When accident statistics are released, the number for different kinds of vehicle is usually expressed as accidents per x miles travelled, so it should come as no surprise that the more miles driven, the more likely, statistically, you are to have a road traffic accident. Statistics are not some kind of guarantee, however – just because you drive for a living you are not necessarily more likely to have a crash, but there are certain factors which do come to the fore when more miles are travelled and possibly in a vehicle which is more than averagely difficult to drive.
Dangers of driving for a living and when they increase
Accident Advice Helpline lawyers are used to taking calls from lorry drivers who have been injured when driving or when unloading or loading their vehicles. There are many regulations relating to driving hours and also maintenance requirements of lorries and other heavy vehicles and when these are neglected or ignored, accidents are frequent and often serious. When driving accidents happen and they are not your fault, they can be caused by employer negligence – in other words inadequate maintenance or pressure to drive long hours – or by another driver on the road, either in a car or another lorry.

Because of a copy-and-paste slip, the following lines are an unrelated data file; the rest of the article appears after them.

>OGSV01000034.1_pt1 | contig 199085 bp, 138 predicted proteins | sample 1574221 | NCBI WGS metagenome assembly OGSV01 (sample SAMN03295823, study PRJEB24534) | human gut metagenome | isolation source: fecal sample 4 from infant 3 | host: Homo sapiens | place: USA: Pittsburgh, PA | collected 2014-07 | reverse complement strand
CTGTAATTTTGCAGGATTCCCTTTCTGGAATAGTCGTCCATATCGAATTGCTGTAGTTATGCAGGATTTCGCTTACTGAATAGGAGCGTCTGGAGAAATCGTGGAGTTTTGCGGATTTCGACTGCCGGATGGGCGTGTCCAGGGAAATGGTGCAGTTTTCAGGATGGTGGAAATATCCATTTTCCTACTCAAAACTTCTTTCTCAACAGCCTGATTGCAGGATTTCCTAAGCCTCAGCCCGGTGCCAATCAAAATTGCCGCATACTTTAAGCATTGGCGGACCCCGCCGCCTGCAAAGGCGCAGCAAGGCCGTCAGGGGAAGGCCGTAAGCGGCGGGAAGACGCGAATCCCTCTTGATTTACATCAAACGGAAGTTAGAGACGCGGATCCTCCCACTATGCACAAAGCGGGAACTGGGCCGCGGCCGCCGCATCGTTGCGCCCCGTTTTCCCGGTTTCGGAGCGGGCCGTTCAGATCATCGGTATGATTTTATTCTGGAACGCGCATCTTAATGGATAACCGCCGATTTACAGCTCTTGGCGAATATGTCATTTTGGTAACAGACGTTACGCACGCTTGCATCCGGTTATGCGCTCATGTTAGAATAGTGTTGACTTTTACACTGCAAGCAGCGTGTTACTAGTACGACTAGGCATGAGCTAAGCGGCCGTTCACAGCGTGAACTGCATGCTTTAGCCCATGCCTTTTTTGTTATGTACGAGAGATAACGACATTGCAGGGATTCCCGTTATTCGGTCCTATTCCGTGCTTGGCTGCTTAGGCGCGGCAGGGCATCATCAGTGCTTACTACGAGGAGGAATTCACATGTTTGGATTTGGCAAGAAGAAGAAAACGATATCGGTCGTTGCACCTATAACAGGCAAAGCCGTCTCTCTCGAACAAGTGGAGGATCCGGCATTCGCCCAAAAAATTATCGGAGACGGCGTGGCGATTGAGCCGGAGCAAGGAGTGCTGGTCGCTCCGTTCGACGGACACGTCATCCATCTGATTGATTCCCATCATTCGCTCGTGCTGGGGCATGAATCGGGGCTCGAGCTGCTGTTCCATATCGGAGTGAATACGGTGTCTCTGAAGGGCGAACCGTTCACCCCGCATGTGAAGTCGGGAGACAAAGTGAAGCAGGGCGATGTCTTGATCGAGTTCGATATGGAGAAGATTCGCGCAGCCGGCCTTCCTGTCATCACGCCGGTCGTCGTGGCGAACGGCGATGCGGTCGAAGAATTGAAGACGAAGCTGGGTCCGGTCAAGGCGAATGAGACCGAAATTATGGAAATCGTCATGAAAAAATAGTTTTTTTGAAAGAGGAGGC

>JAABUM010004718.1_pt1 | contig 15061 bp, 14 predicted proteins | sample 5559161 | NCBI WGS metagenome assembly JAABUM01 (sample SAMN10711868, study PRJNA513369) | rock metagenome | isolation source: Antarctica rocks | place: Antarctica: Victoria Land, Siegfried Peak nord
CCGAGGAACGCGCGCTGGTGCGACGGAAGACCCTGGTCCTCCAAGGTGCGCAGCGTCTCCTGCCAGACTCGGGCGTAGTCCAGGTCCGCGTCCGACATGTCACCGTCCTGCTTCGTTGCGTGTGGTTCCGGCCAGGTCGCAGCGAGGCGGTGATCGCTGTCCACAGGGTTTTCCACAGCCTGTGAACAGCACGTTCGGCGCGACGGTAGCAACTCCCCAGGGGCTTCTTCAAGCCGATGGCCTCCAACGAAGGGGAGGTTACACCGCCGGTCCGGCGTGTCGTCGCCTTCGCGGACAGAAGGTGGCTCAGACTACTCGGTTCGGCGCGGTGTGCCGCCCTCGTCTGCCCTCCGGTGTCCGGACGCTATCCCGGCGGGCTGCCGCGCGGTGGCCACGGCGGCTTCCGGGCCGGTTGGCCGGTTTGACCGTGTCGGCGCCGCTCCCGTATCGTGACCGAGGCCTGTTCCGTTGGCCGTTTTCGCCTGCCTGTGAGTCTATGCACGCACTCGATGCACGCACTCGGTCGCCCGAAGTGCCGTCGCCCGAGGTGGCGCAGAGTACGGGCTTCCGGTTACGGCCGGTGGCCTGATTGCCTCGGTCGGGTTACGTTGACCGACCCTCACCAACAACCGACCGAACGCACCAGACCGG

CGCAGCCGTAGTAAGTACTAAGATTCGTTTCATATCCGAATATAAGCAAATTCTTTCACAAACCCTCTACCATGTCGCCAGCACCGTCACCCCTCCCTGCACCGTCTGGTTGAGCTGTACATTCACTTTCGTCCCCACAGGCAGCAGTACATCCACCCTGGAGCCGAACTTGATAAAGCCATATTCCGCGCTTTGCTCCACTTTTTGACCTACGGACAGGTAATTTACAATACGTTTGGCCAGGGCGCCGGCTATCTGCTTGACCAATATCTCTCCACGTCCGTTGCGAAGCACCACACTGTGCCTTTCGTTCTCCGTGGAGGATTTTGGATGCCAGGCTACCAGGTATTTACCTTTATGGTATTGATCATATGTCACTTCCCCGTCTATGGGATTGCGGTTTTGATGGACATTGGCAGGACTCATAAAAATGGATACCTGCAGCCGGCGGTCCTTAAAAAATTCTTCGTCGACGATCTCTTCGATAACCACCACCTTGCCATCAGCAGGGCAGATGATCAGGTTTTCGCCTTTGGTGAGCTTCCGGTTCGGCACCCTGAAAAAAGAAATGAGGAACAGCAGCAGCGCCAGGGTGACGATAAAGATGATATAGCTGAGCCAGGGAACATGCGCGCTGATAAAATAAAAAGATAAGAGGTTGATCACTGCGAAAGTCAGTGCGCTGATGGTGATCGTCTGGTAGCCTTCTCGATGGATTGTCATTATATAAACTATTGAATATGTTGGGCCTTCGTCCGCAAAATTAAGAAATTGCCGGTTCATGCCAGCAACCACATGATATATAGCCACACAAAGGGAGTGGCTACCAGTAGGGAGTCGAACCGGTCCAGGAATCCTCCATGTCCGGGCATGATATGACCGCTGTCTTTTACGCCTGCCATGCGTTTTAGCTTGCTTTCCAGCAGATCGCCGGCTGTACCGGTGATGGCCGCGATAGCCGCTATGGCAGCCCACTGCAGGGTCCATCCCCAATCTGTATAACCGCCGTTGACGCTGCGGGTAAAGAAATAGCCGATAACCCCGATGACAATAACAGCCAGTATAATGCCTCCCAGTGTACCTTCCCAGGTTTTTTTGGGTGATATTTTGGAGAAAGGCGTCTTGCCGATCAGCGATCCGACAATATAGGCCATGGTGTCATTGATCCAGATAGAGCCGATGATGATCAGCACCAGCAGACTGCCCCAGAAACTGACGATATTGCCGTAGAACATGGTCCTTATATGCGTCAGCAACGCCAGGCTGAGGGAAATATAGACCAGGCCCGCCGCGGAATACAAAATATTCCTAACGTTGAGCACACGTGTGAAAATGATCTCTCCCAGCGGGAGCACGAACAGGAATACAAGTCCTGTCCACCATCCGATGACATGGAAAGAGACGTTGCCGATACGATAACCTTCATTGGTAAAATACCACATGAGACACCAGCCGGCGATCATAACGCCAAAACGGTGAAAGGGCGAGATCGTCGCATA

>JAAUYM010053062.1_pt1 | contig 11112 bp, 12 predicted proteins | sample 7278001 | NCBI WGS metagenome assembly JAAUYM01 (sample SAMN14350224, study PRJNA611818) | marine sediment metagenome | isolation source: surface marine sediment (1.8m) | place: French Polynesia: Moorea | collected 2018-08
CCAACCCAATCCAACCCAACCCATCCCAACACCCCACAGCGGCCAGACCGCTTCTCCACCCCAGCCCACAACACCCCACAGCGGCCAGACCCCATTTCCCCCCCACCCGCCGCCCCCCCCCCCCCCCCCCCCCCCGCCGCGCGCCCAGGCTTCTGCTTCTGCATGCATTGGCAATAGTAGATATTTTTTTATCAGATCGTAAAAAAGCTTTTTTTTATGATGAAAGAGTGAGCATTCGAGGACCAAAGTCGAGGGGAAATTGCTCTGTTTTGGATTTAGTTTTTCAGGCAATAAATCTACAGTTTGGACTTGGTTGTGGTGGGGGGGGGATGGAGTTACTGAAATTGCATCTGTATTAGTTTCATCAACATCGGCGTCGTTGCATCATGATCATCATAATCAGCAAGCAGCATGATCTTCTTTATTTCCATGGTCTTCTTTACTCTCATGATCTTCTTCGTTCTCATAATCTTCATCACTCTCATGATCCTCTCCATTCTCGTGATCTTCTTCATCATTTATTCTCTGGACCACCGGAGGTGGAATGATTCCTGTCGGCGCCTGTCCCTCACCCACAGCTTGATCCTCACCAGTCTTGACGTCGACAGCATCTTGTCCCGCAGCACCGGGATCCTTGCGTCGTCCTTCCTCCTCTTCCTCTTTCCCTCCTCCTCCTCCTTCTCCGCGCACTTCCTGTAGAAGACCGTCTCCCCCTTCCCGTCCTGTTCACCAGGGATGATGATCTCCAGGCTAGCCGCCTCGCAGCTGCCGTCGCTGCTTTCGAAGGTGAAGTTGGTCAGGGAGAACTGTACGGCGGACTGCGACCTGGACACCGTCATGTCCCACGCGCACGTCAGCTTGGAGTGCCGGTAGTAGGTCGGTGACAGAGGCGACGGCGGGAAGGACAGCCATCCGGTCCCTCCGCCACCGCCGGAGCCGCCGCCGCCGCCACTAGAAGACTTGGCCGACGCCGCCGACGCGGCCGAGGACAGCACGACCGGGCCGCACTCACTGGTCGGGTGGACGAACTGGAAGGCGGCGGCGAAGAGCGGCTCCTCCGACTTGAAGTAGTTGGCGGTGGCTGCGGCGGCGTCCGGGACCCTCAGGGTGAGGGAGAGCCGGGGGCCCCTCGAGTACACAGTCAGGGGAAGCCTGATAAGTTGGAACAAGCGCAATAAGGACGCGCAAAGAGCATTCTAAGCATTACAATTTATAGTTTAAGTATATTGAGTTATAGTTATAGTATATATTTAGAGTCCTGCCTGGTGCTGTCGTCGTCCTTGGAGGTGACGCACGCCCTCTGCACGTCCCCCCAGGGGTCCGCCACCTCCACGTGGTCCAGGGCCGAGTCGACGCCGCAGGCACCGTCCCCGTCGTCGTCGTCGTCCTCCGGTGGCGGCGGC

Driving when tired
There are a number of UK and EU regulations about driving hours and distances for those who drive heavy vehicles but many others who drive for a living are not officially covered by these. People who simply need to cover a lot of miles in a day, such as sales reps or managers of multiple sites may end up driving when tired and this can be very dangerous. If you have had a road traffic accident whilst at work, you would need to prove that you have taken adequate breaks and rest periods to reduce the dangers of driving. The consumer champion Esther Rantzen has often spoken out about the necessity to take adequate breaks and also the need for employers to be realistic in their expectations of their employees. When making a personal injury compensation claim relating to an accident whilst driving for work purposes, you would need to prove that your employer had made unreasonable demands as regards the miles driven and this can be hard to decide upon. Using your own common sense is by far the best way of reducing the dangers of driving for a living.
Date Published: September 23, 2013
Author: David Brown